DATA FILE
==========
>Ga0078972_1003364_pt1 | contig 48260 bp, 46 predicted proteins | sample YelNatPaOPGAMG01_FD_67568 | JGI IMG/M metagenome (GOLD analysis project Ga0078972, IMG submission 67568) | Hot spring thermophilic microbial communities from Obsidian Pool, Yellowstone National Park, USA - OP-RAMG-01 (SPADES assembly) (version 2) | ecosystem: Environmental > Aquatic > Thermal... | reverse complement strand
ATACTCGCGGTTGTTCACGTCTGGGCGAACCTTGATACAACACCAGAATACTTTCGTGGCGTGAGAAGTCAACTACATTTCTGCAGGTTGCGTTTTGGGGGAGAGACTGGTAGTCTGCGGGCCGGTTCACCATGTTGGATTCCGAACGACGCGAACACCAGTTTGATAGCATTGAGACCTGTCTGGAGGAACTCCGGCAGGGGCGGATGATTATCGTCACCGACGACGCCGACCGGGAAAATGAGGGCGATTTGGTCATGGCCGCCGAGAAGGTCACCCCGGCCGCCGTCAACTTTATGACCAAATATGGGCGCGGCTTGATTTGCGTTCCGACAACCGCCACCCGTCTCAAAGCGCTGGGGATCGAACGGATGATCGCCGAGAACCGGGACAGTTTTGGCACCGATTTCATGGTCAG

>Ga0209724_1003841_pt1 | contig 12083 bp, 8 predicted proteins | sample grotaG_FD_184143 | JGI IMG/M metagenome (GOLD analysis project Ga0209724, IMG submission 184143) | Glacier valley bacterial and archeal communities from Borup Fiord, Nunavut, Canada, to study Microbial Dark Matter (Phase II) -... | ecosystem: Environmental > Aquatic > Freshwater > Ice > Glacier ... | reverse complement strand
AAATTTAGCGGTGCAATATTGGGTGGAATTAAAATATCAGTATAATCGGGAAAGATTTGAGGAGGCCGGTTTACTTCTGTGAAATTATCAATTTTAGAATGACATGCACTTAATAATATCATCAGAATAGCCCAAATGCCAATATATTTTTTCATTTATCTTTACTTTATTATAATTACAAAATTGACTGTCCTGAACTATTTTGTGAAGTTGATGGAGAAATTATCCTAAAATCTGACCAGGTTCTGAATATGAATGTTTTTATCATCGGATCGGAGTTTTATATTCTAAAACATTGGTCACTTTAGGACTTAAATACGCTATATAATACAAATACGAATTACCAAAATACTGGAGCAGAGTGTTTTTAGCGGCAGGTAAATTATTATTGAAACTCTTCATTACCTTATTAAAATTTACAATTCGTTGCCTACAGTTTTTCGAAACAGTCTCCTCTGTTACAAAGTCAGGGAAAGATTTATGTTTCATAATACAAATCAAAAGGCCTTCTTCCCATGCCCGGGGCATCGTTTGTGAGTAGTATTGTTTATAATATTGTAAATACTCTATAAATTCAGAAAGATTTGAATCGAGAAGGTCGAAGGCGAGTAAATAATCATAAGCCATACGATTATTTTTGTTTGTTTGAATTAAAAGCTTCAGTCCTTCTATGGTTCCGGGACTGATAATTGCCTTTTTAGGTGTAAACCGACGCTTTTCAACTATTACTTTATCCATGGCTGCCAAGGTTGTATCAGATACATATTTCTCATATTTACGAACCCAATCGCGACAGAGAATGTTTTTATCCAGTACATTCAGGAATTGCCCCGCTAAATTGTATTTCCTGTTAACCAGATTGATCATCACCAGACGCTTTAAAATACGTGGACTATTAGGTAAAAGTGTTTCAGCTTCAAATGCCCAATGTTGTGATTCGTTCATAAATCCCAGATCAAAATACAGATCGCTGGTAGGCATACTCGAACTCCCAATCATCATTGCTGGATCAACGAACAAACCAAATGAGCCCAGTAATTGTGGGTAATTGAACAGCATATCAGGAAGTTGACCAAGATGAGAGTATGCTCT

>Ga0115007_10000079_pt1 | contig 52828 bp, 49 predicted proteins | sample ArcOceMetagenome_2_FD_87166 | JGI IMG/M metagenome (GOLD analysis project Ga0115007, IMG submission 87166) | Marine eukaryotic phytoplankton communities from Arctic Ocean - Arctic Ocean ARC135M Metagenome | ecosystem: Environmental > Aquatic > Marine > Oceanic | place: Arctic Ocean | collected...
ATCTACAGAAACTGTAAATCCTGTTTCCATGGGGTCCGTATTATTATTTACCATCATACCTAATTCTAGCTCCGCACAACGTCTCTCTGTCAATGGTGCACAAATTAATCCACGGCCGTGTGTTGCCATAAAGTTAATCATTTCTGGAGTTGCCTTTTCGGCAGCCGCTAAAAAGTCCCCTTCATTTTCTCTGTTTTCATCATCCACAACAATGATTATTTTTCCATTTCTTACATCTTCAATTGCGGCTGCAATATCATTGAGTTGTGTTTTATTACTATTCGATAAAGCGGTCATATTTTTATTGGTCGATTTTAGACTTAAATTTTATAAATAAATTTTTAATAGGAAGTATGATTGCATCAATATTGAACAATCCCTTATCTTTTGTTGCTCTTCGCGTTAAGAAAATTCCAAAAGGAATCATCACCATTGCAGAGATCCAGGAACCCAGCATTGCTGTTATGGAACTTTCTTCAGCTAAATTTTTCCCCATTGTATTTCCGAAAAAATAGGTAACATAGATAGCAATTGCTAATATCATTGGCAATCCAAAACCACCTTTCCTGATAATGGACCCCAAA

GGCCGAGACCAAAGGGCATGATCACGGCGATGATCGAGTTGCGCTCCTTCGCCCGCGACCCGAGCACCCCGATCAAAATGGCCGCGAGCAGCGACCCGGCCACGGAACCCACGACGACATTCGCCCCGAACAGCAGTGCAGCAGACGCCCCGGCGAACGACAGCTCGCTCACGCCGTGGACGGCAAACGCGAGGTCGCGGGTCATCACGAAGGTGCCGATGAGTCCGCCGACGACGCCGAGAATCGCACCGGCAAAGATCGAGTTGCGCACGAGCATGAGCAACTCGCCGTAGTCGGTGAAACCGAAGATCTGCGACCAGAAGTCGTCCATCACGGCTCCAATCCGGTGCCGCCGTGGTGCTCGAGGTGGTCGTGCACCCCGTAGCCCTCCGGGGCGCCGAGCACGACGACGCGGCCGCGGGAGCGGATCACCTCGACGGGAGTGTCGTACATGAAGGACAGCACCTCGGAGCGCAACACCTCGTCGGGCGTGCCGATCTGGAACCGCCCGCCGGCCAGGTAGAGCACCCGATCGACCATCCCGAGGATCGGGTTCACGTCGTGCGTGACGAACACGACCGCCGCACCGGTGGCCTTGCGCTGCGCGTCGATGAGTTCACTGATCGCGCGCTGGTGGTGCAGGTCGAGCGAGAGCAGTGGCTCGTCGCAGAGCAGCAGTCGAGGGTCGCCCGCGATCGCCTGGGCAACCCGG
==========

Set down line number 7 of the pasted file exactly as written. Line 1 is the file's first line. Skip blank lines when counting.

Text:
GGCCGAGACCAAAGGGCATGATCACGGCGATGATCGAGTTGCGCTCCTTCGCCCGCGACCCGAGCACCCCGATCAAAATGGCCGCGAGCAGCGACCCGGCCACGGAACCCACGACGACATTCGCCCCGAACAGCAGTGCAGCAGACGCCCCGGCGAACGACAGCTCGCTCACGCCGTGGACGGCAAACGCGAGGTCGCGGGTCATCACGAAGGTGCCGATGAGTCCGCCGACGACGCCGAGAATCGCACCGGCAAAGATCGAGTTGCGCACGAGCATGAGCAACTCGCCGTAGTCGGTGAAACCGAAGATCTGCGACCAGAAGTCGTCCATCACGGCTCCAATCCGGTGCCGCCGTGGTGCTCGAGGTGGTCGTGCACCCCGTAGCCCTCCGGGGCGCCGAGCACGACGACGCGGCCGCGGGAGCGGATCACCTCGACGGGAGTGTCGTACATGAAGGACAGCACCTCGGAGCGCAACACCTCGTCGGGCGTGCCGATCTGGAACCGCCCGCCGGCCAGGTAGAGCACCCGATCGACCATCCCGAGGATCGGGTTCACGTCGTGCGTGACGAACACGACCGCCGCACCGGTGGCCTTGCGCTGCGCGTCGATGAGTTCACTGATCGCGCGCTGGTGGTGCAGGTCGAGCGAGAGCAGTGGCTCGTCGCAGAGCAGCAGTCGAGGGTCGCCCGCGATCGCCTGGGCAACCCGG